As UNC students, and growing adults, we are beginning to find our voice and our place in society. In doing so, we must find balance. Whether it’s balancing home and work life, math homework, studying for that psychology exam, or trying to manage a relationship with your significant other as well as your friendships, balance is something we are all all striving for. Personally, I’ve been struggling with balancing my empathy and compassion for others with self-care. I tend to get caught up in the drama: What’s the tea? What’s going on with that professor? Did she really say that? Is that girl in my class okay? There are so many looming clouds that follow us around and won’t let us simply exist. So how do we let these things go?
I promise, you’re over thinking it.
In the past few weeks, I have been setting aside time for myself—10 minutes even—right when I wake up or go to bed. I take a few minutes to thank the Universe for my body, for my breath, and for my soul. I take these minutes to appreciate the things we take for granted.
As far as the looming clouds go? Like I said, it’s simple: ask them to go away. If something is bothering you and you don’t want to deal with it right now, tell it to go away. Say out loud, “leave me alone,” or “just let me be for a second.” Yes, it is that simple. Sometimes there is no point in worrying about the negative stuff, and it’s good to recognize that. We must learn to know what is beneficial and what is detrimental to stress about, and then replace that negative thought with a positive one. It’s called self-care or being mindful. I promise--this will be incredibly beneficial to your mental health and well-being. Existing is a treat, so treat yourself to some positive thoughts and good vibes. It's important for students to practice self-care, and that means taking time to appreciate you and being mindful of your surroundings.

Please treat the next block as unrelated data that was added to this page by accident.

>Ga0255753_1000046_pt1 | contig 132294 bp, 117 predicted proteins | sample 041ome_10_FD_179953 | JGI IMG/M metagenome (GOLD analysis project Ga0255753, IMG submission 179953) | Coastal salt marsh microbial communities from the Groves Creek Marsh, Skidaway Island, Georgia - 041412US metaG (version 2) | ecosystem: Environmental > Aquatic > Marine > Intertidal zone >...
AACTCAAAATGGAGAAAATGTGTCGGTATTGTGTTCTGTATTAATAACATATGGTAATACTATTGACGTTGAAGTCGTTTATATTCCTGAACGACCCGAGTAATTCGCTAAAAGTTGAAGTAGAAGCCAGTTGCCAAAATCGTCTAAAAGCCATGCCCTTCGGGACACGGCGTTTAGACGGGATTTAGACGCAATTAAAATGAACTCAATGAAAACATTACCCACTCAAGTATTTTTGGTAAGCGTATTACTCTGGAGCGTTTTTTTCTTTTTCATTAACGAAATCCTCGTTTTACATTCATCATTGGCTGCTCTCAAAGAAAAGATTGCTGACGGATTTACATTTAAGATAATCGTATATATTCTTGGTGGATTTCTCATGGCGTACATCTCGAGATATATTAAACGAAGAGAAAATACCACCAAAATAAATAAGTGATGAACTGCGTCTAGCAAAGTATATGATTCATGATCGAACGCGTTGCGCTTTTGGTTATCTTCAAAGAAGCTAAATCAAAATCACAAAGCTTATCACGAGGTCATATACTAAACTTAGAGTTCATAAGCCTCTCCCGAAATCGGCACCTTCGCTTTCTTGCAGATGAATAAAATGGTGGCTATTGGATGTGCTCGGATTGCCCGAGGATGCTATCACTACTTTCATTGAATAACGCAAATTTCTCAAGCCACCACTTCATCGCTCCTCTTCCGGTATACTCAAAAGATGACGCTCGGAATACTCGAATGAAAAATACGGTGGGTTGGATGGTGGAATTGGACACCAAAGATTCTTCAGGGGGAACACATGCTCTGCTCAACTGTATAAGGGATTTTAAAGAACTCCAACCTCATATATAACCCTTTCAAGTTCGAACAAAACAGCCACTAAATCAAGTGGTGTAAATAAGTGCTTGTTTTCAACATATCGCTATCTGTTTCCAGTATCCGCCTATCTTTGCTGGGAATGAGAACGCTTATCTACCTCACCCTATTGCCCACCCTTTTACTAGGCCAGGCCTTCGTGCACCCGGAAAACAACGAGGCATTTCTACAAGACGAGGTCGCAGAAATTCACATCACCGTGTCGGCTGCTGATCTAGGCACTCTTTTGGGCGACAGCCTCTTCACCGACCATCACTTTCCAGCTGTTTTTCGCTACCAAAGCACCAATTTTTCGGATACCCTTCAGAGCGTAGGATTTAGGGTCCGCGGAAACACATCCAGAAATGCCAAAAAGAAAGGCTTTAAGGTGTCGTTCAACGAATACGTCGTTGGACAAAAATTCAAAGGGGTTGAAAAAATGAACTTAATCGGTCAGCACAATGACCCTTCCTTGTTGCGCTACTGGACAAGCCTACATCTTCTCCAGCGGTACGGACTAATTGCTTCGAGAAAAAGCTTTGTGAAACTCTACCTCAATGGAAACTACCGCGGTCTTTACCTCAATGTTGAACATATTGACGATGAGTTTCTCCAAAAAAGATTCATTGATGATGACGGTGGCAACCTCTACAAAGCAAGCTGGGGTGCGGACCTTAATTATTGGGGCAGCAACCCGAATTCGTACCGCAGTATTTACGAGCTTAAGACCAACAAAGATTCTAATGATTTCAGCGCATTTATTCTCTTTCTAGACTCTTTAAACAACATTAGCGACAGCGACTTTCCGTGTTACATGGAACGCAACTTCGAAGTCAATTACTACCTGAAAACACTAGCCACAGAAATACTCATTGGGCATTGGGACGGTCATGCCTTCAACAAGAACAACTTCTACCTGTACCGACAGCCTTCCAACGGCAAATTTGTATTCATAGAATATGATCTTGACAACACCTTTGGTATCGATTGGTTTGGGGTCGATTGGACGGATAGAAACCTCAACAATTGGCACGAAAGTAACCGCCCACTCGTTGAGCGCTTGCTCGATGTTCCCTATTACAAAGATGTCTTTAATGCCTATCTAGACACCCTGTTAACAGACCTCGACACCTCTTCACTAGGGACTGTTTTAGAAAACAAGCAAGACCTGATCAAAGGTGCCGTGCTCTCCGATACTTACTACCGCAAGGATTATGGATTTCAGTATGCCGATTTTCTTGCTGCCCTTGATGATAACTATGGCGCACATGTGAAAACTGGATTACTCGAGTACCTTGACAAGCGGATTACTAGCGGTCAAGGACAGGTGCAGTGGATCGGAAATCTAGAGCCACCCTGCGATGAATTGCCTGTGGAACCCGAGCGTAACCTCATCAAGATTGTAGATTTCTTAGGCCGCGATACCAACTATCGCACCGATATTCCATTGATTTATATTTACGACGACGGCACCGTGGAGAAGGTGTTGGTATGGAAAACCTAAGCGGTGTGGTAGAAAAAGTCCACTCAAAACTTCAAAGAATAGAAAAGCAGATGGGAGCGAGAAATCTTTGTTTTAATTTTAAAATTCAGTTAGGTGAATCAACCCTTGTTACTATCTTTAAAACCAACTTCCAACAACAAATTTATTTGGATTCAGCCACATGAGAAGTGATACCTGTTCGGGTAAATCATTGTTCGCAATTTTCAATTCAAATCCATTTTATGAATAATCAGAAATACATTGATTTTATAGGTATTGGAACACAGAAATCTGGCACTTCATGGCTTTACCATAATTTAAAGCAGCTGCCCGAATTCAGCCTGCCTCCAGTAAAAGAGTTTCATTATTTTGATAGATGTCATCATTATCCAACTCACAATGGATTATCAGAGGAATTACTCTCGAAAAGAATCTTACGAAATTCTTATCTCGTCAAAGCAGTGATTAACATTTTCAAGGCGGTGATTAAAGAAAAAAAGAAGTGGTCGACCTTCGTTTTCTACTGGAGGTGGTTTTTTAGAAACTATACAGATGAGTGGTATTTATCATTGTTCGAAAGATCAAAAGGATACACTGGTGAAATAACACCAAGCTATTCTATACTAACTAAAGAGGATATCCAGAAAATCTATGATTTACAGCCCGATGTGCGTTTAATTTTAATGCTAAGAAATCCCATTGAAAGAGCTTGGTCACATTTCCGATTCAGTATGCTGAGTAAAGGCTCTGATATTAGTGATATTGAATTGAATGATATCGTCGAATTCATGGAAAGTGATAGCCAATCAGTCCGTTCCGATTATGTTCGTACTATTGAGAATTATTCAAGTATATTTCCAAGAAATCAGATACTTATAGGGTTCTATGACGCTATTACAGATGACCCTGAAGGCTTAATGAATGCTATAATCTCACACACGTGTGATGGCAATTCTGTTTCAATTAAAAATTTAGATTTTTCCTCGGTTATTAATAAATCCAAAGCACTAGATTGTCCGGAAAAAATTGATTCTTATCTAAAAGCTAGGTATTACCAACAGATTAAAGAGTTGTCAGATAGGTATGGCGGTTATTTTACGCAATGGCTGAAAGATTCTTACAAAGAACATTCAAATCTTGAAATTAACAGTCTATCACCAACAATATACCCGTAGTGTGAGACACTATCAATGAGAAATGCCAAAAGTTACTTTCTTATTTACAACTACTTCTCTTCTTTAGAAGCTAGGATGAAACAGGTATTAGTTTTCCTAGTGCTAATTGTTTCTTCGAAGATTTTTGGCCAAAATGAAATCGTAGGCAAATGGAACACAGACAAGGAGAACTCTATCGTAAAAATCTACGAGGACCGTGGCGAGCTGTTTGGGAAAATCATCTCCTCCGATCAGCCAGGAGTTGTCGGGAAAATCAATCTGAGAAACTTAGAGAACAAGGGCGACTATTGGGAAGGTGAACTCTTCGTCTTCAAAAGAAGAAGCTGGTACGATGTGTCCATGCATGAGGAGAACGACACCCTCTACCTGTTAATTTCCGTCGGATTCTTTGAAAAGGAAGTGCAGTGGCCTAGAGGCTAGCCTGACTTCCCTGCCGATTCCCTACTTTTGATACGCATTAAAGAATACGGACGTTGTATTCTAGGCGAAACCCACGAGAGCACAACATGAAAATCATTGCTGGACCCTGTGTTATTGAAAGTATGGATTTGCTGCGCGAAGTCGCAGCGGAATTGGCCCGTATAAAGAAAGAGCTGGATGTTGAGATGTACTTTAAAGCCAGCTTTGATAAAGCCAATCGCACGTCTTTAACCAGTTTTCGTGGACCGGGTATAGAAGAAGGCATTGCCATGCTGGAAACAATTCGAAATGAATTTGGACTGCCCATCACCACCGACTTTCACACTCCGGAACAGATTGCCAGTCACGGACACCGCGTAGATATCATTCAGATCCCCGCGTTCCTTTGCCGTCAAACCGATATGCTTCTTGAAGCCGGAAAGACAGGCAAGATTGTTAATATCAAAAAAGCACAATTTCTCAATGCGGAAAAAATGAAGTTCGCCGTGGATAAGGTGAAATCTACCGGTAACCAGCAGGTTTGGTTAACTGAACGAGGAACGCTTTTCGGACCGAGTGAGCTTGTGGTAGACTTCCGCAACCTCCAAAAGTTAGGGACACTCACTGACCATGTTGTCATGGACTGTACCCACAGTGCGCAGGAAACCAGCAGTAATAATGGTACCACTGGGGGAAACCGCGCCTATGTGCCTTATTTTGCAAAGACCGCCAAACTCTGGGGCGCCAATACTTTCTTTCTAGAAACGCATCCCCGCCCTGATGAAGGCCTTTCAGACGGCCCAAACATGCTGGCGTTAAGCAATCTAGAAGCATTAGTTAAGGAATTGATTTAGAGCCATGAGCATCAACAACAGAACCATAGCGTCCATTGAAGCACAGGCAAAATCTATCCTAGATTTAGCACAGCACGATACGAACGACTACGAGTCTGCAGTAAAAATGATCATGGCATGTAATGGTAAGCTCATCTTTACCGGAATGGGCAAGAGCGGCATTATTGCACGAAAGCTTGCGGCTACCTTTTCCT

Mindfulness at UNC
What is mindfulness? There are many different ideas, and perhaps misconceptions about what being mindful truly means. The truth is that everyone experiences mindfullness differently; however, there are some universal aspects that are key to finding succeess. If you are interested in learning more about the art of being mindful, UNC has some great resources to check out.
Professor Mike Kimball is an anthropology professor at the University of Northern Colorado, and has a lot of knowledge and practice in mindfulness–the practice that gives individuals different techniques to teach yourself to notice how the mind and body are reacting to a threat without reacting right away. I highly recommend checking out his interviews on the Bear-In-Mind Podcast Series: Bear In Mindfulness Part I and Bear In Mindfulness Part II. Or check out his book Ethnowise: A text on shock, mindfulness, and culture. Another great way to give yourself care is a trip to the UNC Campus Recreation Center for a yoga class or a walk around the track if the weather outside is not cooperating.